New JW Marriott resort and TPC San Antonio will be big for Alamo City golf, Texas tourism and the PGA Tour
SAN ANTONIO, Texas - Nothing about the new JW Marriott San Antonio Hill Country Resort & Spa currently under construction is modest. There are two big golf courses with a huge clubhouse, a 1,002-room hotel, a 30-room spa and even a jumbo water park.
Of course it all comes with a huge price tag as well. The resort alone, not including the golf course, will cost an estimated $500 million. The golf courses at the JW Marriott's new TPC San Antonio are expected to be nearly $50 million by the time they are scheduled to open in January 2010. Then, just a few months later, one of the courses, the AT&T Oaks Course, designed by Greg Norman with input from Sergio Garcia, is slated to be the new site of the Texas Valero Open.
Jimmy Terry, director of business development for the TPC San Antonio, said the new resort isn't just big; it's big for San Antonio tourism and golf.
"This will be good for everyone," said Terry, a PGA member with vast experience developing golf courses and facilities in Texas. "I think this will really promote San Antonio as a first-class golf destination."
Even as it is being built, you can already see how immense this project is. Just a little more than a year out from its scheduled opening, the 1,002-room hotel was well under way with the infrastructure around the courses and hotel already filling in. The courses, both of which will be more than 7,500 yards, were already being grassed.
Courses on track for 2010 opening
The Norman-designed Oaks Course was probably the furthest along a year out from opening. Norman's large bunkering was evident everywhere, including on the 16th, where there's a bunker in the middle of a large green, reminiscent of Riviera Country Club in Los Angeles.
Pete Dye, with player consultant Bruce Lietzke, designed the other golf course - the AT&T Canyons. Both courses, with plenty of views of the Cibolo Canyon countryside, have been blasted out of the rocks, then built back up and sand-capped for optimal drainage. Both courses also have Champion Bermuda greens and Emerald Bermuda tees. The Oaks Course also has Emerald Bermuda collars and approaches, which give it a nice contrast. And to make sure conditions are always at a premium, certified superintendent Tom Lively, who spent the past seven years as superintendent at Medinah Country Club near Chicago, was hired to oversee course maintenance. Medinah hosted the 2006 and 1999 PGA Championships. Terry said the new TPC will be a great home for the PGA Tour as well as corporate outings and memberships.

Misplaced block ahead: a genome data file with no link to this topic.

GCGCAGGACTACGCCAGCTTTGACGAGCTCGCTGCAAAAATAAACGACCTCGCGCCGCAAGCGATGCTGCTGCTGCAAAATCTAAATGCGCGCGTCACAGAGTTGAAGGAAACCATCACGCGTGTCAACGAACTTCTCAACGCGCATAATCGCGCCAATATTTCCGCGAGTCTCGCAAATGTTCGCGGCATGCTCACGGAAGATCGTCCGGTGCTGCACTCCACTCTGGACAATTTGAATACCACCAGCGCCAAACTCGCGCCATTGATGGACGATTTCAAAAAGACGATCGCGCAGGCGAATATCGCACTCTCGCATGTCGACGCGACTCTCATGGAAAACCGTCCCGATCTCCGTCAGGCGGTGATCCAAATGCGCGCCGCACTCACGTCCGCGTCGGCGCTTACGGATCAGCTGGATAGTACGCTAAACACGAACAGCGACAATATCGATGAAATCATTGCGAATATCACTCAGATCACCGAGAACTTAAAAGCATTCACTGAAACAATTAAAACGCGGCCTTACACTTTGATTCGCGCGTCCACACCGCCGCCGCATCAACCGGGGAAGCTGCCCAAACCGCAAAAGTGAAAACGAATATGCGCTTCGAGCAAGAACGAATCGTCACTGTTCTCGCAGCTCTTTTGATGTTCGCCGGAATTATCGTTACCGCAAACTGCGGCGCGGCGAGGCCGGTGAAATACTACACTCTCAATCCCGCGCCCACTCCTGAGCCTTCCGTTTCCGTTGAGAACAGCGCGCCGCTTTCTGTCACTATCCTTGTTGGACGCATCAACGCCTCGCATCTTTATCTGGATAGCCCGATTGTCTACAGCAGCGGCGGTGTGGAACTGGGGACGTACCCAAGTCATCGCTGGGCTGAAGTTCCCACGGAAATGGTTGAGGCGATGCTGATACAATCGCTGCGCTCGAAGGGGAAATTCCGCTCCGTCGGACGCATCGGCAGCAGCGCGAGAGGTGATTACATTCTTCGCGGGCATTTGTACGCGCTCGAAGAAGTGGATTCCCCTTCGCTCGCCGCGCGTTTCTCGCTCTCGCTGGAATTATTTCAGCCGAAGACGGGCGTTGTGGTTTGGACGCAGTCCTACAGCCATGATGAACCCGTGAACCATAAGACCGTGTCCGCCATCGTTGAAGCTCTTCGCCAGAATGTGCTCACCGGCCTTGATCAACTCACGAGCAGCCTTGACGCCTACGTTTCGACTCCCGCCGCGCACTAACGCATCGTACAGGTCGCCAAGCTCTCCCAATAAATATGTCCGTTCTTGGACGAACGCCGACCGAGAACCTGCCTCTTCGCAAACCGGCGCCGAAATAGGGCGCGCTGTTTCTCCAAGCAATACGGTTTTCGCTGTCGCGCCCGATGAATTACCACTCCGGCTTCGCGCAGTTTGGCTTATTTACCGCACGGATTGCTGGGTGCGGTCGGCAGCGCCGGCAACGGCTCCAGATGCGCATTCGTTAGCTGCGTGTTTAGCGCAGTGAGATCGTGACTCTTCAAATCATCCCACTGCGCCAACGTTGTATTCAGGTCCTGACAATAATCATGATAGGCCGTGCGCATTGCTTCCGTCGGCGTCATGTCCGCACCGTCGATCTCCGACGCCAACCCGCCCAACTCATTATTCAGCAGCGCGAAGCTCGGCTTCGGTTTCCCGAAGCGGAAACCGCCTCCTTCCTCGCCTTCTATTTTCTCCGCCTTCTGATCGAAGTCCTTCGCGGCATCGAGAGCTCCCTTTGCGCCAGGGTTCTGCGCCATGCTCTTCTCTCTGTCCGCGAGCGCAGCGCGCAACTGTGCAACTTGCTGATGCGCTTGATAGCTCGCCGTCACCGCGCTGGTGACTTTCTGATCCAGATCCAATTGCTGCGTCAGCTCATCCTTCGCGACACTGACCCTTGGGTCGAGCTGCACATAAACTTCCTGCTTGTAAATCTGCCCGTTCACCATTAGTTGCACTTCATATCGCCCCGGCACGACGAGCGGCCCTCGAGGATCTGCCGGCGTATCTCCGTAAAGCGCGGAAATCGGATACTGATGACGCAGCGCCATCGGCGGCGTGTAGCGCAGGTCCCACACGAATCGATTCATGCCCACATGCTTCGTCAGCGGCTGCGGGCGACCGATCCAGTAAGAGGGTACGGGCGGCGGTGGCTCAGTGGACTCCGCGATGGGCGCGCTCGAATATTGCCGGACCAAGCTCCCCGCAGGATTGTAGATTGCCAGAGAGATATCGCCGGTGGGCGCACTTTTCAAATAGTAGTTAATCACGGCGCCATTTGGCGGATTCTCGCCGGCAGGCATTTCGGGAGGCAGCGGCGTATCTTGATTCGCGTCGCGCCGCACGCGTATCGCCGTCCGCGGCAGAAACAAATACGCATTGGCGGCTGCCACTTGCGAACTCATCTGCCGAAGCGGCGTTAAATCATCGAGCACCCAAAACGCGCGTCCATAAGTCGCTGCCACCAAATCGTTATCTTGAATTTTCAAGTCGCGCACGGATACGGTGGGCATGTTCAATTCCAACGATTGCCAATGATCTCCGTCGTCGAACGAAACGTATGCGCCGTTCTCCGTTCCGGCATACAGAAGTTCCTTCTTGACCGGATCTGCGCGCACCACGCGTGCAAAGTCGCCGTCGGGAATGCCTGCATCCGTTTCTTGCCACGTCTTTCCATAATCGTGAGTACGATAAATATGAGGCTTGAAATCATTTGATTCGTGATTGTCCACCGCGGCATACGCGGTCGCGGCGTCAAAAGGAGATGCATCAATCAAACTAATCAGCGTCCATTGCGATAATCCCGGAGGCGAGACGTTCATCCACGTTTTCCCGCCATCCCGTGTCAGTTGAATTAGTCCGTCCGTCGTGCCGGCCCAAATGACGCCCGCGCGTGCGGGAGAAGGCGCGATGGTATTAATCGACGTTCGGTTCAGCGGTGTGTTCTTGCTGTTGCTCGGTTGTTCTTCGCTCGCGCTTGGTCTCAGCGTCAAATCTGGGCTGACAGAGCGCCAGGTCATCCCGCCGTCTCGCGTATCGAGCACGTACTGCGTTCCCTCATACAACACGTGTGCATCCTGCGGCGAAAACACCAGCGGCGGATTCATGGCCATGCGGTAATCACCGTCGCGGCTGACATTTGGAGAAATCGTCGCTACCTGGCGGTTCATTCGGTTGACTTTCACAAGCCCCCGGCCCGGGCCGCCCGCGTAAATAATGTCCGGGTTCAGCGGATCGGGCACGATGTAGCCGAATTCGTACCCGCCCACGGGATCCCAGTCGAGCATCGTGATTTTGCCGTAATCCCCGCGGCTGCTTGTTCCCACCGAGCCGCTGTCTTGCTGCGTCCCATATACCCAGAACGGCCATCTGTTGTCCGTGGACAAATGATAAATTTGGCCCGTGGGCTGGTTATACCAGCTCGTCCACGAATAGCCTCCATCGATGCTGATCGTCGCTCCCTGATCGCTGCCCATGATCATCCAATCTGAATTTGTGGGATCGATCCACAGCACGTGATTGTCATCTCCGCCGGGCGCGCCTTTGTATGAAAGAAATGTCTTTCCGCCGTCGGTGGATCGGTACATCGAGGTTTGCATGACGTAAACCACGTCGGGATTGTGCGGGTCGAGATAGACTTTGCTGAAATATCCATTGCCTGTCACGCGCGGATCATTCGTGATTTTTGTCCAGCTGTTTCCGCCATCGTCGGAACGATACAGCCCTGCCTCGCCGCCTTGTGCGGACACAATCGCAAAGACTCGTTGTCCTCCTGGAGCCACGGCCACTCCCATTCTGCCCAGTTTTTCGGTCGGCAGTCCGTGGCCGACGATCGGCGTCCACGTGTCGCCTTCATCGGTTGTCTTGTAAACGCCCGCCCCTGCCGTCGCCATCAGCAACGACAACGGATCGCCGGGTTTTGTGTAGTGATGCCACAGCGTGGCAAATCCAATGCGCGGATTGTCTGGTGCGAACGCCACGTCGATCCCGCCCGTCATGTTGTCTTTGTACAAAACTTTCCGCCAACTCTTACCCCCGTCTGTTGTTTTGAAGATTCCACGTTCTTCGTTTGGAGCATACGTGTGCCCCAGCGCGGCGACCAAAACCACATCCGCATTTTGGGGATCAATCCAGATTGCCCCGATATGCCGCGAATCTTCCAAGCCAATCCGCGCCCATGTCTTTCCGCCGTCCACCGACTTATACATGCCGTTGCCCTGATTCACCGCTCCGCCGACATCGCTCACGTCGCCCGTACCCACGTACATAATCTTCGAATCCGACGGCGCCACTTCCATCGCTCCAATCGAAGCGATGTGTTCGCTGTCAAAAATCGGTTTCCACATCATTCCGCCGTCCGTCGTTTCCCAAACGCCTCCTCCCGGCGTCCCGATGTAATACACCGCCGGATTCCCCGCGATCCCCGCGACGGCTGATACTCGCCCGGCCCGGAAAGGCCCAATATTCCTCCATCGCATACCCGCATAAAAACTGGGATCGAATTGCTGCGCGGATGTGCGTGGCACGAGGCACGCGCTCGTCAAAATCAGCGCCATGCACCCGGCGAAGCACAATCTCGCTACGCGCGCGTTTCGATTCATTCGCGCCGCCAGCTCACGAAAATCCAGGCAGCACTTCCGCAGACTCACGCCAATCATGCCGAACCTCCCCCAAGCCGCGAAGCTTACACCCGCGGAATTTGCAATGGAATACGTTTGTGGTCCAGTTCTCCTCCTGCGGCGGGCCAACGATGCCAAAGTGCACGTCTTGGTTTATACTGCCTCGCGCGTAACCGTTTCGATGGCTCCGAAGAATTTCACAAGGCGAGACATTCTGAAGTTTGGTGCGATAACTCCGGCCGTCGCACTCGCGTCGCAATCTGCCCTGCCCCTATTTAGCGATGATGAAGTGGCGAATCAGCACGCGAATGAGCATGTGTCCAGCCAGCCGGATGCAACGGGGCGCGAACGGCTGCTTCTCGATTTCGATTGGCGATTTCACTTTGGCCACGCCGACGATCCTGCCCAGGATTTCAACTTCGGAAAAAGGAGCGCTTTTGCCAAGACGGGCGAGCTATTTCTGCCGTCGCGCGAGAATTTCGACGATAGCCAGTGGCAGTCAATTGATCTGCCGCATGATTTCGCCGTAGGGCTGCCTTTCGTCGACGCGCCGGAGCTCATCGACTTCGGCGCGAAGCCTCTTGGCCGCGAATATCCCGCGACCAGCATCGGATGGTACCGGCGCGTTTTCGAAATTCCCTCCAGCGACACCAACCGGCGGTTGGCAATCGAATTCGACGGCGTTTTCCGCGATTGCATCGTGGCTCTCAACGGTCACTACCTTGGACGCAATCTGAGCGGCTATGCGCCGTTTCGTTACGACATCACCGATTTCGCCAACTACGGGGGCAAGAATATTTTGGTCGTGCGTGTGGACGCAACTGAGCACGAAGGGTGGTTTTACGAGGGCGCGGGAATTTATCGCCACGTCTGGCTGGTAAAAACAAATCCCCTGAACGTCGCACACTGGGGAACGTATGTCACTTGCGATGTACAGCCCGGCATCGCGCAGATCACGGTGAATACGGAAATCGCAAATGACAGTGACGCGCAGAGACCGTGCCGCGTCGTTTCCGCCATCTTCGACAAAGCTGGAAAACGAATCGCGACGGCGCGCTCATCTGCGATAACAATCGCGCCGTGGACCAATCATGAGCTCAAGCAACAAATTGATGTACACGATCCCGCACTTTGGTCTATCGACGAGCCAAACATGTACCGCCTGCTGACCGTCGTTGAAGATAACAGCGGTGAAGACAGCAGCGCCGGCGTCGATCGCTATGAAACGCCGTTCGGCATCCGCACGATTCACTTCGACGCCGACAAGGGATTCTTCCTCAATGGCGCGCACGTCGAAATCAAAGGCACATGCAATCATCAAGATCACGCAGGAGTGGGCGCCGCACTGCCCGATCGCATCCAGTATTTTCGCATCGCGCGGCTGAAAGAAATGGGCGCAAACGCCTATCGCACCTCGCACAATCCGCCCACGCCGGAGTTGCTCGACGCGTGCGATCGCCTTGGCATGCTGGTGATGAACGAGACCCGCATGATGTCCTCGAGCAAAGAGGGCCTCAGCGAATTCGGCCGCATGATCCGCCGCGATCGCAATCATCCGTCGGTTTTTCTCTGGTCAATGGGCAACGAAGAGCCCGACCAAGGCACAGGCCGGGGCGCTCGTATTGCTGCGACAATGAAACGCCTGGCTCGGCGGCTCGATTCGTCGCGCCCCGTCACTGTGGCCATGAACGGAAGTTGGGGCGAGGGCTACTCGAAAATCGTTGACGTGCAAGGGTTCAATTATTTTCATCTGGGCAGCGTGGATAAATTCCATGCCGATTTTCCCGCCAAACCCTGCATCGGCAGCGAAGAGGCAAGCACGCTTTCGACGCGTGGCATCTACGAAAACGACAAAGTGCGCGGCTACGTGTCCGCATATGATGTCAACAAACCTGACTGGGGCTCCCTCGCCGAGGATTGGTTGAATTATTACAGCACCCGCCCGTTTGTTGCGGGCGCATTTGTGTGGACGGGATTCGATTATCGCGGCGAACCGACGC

"One of the things TPCs do well is host events and challenge the best players in the world," said Terry, whose experience includes a GM post at the TPC of Tampa Bay.
The Oaks Course should also be a little easier for golf fans to walk during the Valero Texas Open than the current site of the PGA Tour event, the Resort Course at La Cantera, which has played host to the event since it opened in 1995. La Cantera has some fairly dramatic elevation changes and distances between greens and tees. Most of the walking at the Oaks Course will be downhill, Terry said, plus the treks between holes are not as long.
The TPC courses also will have a 42,000-square-foot clubhouse, with men's and women's locker rooms, as well as an extensive practice facility and range.
You can look for larger rooms at the Marriott as well. The average room there will be 460-square feet, complete with flat screen high-definition TV monitors, which are computer compatible. A typical room at most resorts is about 320 square feet, according to company officials.
There also will be 140,000 square feet of meeting space, six restaurants, including a "high-velocity sports bar," and a 26,000-square foot spa with 30 treatment rooms. The water park will include a "river" experience and water slides.
PGA Tour convinced the city
The JW Marriott Resort and PGA Tour's TPC San Antonio is actually the second large project that was proposed in the Alamo City in the past decade. A PGA Village, proposed by the PGA of America, fell through a few years ago amid environmental concerns.
What made the PGA Tour's deal more attractive apparently is the less invasive nature of the project. The original PGA Village could have included up to three golf courses, one of which was also to be designed by Dye, as well as a learning center, hotels and several thousand residential units. In the agreement with the PGA Tour, just 15 percent of rocky Hill Country site will feature "impervious cover," a term referring to structures and pavement. In the old proposal, 25 percent was to be used for such a purpose.
The new golf courses also use a closed irrigation system. Using clay or a synthetic lining, the system allows the course to recapture at least 85 percent of its irrigation water and reuse it. Chemical runoff into the Edwards Aquifer recharge zone, which supplies the majority of San Antonio's drinking water, and water conservation had been sticking points with environmental groups. The closed system addressed both.
December 8, 2008